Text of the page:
Saudi Arabia has issued a warning aimed at the U.S. over crude oil and supply agreements, with Prince Abdulaziz bin Salman, the kingdom's oil minister, accusing unnamed countries of using their emergency oil reserves to manipulate markets rather than help them with shortages of supply.
These remarks come after the Biden administration authorized the release of another 15 million barrels of crude from the U.S. Strategic Petroleum Reserve as it tries to curb the elevated gasoline prices in the wake of production cuts from OPEC+ countries.
Bin Salman said it is his "profound duty to make it clear to the world that losing emergency stock may become painful in the months to come," adding: "Running out of capacity has a much dearer cost than what people can imagine."
The Saudis also claimed that the cuts are an attempt at balancing the market, which is not lacking any more crude but is suffering from a lack of refining capacity, a crisis in the natural gas market and too rapid transition to renewables that weigh on current hydrocarbon investment.
Meanwhile, Biden is still in the middle of formulating a clear policy stance, although he said "there will be consequences" for U.S. and Saudi relations. According to him, the administration is particularly concerned about the Kingdom's growing ties with Russia and China, and the market volatility that is expected once a European oil embargo goes into effect on Dec. 5. (Related: Saudi Arabia may increase oil prices amid Russia-Ukraine war.)
U.S. officials are also accusing Saudi Arabia of flip-flopping on oil production, with the Biden administration believing it had purportedly reached a secret deal with Riyadh over the boost of oil production and lower energy prices.
Instead, the Saudi-led OPEC+ said it would cut production by two million barrels of oil per day, leaving Washington fuming at what they said was a broken promise.
"What Saudi Arabia did to help [Russian President Vladimir] Putin continue to wage his despicable, vicious war against Ukraine will long be remembered by Americans," Senate Majority Leader Chuck Schumer (D-NY) said.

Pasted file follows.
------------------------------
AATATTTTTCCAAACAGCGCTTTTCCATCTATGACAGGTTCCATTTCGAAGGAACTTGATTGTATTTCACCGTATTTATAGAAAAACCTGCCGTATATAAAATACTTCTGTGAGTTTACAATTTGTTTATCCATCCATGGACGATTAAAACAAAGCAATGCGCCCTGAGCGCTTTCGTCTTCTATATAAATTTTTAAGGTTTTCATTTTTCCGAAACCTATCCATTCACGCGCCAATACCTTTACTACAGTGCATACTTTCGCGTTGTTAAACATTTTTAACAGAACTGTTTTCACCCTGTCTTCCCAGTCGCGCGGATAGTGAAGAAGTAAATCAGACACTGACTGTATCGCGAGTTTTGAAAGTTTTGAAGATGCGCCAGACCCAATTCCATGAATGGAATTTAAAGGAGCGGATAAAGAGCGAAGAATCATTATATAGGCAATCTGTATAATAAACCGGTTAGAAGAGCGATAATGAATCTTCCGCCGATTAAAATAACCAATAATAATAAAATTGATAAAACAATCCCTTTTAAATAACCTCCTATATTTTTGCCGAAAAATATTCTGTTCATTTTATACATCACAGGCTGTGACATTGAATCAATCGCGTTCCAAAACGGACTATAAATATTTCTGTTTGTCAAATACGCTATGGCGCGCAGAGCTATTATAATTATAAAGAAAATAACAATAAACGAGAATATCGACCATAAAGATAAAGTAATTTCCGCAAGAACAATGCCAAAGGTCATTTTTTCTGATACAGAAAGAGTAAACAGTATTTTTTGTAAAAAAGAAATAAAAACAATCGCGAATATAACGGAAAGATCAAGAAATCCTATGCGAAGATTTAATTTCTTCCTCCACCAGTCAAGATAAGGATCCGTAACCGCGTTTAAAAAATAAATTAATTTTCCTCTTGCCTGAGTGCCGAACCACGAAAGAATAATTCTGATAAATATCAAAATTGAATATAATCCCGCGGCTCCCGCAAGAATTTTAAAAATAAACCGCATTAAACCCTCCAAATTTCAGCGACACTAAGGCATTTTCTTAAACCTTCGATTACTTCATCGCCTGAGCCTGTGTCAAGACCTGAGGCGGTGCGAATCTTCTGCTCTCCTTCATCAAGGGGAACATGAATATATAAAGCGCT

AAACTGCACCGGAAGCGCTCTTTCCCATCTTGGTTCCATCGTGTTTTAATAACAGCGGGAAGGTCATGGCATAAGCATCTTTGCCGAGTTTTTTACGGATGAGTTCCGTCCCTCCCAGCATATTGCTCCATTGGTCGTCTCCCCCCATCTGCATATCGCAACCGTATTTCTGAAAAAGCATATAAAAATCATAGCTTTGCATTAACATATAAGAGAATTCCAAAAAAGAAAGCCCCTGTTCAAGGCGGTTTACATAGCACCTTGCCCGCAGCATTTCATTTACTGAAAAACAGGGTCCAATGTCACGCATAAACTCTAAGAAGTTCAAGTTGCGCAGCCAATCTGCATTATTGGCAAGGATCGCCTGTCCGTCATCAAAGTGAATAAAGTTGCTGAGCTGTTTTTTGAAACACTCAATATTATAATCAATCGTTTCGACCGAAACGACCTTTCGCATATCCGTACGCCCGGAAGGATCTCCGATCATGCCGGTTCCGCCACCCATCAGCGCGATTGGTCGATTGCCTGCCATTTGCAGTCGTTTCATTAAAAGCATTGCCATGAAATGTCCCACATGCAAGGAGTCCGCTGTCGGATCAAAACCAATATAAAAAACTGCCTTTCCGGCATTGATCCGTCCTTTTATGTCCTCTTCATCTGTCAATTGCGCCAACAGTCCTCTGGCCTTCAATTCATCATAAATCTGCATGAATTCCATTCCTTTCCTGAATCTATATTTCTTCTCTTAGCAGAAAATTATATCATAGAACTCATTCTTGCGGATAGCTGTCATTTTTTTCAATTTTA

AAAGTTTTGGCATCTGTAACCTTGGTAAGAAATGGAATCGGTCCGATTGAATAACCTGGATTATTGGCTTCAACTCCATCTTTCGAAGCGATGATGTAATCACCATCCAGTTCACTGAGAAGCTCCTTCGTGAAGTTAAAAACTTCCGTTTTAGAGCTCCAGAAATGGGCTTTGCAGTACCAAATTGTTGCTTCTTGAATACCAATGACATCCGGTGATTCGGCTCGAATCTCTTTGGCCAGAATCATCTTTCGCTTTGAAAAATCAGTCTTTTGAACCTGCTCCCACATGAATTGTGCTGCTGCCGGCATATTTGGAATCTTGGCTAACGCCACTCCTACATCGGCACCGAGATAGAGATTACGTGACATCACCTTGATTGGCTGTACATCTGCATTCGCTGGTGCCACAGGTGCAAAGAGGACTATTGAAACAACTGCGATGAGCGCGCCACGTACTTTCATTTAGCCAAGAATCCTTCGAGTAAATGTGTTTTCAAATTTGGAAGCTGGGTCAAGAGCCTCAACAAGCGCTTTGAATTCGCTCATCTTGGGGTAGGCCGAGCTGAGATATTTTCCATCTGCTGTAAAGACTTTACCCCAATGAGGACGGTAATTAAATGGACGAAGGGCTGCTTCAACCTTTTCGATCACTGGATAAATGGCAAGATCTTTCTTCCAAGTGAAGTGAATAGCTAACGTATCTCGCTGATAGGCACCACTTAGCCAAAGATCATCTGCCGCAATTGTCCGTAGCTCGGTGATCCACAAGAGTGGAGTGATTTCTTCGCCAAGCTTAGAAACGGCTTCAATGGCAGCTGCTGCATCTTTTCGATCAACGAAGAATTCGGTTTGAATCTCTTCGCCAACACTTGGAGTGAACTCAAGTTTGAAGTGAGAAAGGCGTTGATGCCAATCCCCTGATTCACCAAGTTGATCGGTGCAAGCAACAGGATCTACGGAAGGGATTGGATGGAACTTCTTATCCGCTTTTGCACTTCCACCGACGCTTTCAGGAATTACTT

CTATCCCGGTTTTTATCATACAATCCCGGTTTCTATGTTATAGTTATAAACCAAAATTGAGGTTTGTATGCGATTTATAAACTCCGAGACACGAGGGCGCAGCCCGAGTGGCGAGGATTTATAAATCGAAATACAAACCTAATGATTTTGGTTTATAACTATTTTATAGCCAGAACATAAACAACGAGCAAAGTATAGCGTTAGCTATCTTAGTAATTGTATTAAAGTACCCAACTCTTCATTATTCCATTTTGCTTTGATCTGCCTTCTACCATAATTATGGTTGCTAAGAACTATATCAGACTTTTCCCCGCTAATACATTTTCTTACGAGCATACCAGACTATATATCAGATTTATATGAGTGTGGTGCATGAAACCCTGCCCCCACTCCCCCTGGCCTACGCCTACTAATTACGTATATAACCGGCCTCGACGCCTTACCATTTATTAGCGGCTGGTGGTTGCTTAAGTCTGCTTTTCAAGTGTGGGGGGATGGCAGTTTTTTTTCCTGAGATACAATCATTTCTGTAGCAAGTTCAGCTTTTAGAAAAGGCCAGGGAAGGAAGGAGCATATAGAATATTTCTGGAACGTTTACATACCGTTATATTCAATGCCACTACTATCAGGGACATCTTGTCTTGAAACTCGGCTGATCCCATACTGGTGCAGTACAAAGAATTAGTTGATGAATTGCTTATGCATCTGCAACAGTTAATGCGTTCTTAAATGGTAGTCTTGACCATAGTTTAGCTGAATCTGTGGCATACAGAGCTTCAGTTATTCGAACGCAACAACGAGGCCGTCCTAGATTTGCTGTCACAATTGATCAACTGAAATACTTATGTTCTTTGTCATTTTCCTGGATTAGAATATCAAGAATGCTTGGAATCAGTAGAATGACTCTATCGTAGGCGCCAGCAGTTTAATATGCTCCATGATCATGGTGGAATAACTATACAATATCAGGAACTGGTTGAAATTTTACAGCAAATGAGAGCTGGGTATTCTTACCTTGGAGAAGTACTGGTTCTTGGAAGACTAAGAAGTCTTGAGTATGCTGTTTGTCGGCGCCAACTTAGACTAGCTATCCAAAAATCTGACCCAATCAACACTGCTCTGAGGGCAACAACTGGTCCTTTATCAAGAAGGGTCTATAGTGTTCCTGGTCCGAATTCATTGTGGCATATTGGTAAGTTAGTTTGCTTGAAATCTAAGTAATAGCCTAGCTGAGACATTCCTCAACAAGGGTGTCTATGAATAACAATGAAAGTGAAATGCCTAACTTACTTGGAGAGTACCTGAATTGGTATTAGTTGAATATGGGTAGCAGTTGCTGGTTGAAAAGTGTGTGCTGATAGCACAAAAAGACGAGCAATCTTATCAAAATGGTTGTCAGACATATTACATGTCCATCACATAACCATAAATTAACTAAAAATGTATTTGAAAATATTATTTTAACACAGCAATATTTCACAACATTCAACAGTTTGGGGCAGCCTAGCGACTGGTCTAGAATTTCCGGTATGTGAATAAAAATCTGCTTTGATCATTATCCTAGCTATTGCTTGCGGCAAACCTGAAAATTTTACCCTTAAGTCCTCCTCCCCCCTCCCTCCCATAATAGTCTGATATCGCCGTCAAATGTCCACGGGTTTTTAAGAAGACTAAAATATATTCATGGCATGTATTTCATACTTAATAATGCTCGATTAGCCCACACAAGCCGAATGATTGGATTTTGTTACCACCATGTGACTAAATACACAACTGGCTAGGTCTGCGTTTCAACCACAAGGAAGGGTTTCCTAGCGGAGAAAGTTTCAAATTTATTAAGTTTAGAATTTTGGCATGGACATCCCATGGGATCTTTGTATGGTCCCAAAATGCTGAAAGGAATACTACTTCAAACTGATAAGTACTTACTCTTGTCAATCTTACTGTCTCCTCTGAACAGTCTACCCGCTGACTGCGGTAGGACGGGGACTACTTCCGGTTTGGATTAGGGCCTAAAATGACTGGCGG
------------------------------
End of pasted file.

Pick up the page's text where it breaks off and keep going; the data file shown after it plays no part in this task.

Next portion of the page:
Two anonymous Saudi sources familiar with the matter noted that the Kingdom pushed the oil cut twice as much as Russia intended, which means that there could be motives that "run deeper than what top Democrats want to admit."
Originally, Russia sought to implement a one million barrel per day cut, which would have been only half of what was later agreed upon.
On Oct. 14, White House National Security Council Spokesperson John Kirby accused Saudi Arabia of coercing other OPEC+ members who did not initially agree to the cut.
"The Saudi foreign ministry can try to spin or deflect, but the facts are simple," said Kirby, alleging that they knew the oil production cut would increase Russian revenues and blunt the effects of the sanctions against Russia amidst its war with Ukraine.
However, the cuts are necessary to address price distortions in the energy market, according to OPEC+ officials. Despite accusations that Saudi Arabia is choosing to side with Putin in the energy war, other nations have rallied behind the Kingdom's defense.
Turkey's foreign minister told American leaders to stop "bullying" Saudi Arabia for the production cut. Meanwhile, Indonesia's finance minister said the West's economic sanctions on Russia, such as the price cap plan for Russian oil, are creating uncertainty for commodity exporters, which likely influenced the production cut in the first place.
Visit FuelSupply.news for more information about the OPEC+ cuts in oil production.
Watch the video below to learn more about how Saudi Arabia's actions could affect inflation in the United States.
This video is from the Self-Government channel on Brighteon.com.